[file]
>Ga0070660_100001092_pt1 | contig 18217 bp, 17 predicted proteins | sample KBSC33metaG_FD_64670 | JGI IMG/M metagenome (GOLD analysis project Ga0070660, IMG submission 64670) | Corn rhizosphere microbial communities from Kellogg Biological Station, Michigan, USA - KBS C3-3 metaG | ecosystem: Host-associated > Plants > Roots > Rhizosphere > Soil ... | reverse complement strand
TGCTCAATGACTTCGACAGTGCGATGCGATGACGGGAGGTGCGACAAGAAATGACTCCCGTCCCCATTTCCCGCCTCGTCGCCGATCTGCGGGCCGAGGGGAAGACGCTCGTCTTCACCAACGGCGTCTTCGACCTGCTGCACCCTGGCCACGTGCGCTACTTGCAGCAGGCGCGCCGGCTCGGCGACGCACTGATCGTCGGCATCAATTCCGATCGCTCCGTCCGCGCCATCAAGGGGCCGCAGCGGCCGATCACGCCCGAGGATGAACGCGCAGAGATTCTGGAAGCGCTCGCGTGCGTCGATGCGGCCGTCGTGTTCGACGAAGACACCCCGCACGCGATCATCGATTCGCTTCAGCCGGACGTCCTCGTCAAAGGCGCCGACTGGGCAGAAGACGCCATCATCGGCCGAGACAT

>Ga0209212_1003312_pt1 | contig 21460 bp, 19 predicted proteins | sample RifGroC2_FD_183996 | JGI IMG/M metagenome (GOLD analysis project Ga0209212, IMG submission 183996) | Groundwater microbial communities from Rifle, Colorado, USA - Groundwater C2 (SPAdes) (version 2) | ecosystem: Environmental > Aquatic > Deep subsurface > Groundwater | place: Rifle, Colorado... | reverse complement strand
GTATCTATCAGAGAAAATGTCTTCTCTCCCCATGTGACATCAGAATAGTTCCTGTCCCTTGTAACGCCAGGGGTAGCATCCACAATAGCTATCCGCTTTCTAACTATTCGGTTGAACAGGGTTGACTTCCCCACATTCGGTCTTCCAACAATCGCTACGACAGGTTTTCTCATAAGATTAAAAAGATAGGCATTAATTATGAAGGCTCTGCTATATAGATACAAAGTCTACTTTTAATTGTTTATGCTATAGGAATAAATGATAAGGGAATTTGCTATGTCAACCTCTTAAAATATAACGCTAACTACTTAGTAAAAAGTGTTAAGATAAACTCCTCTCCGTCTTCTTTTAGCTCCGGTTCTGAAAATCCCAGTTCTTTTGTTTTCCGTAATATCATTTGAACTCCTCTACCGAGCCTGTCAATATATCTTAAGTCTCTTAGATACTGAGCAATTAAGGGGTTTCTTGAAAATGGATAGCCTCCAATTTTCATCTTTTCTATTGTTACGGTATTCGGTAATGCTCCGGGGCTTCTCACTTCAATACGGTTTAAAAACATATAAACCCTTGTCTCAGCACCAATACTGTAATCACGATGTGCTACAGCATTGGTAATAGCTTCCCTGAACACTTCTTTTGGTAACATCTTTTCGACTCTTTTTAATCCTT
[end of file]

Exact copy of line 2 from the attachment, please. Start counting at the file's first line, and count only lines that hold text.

TGCTCAATGACTTCGACAGTGCGATGCGATGACGGGAGGTGCGACAAGAAATGACTCCCGTCCCCATTTCCCGCCTCGTCGCCGATCTGCGGGCCGAGGGGAAGACGCTCGTCTTCACCAACGGCGTCTTCGACCTGCTGCACCCTGGCCACGTGCGCTACTTGCAGCAGGCGCGCCGGCTCGGCGACGCACTGATCGTCGGCATCAATTCCGATCGCTCCGTCCGCGCCATCAAGGGGCCGCAGCGGCCGATCACGCCCGAGGATGAACGCGCAGAGATTCTGGAAGCGCTCGCGTGCGTCGATGCGGCCGTCGTGTTCGACGAAGACACCCCGCACGCGATCATCGATTCGCTTCAGCCGGACGTCCTCGTCAAAGGCGCCGACTGGGCAGAAGACGCCATCATCGGCCGAGACAT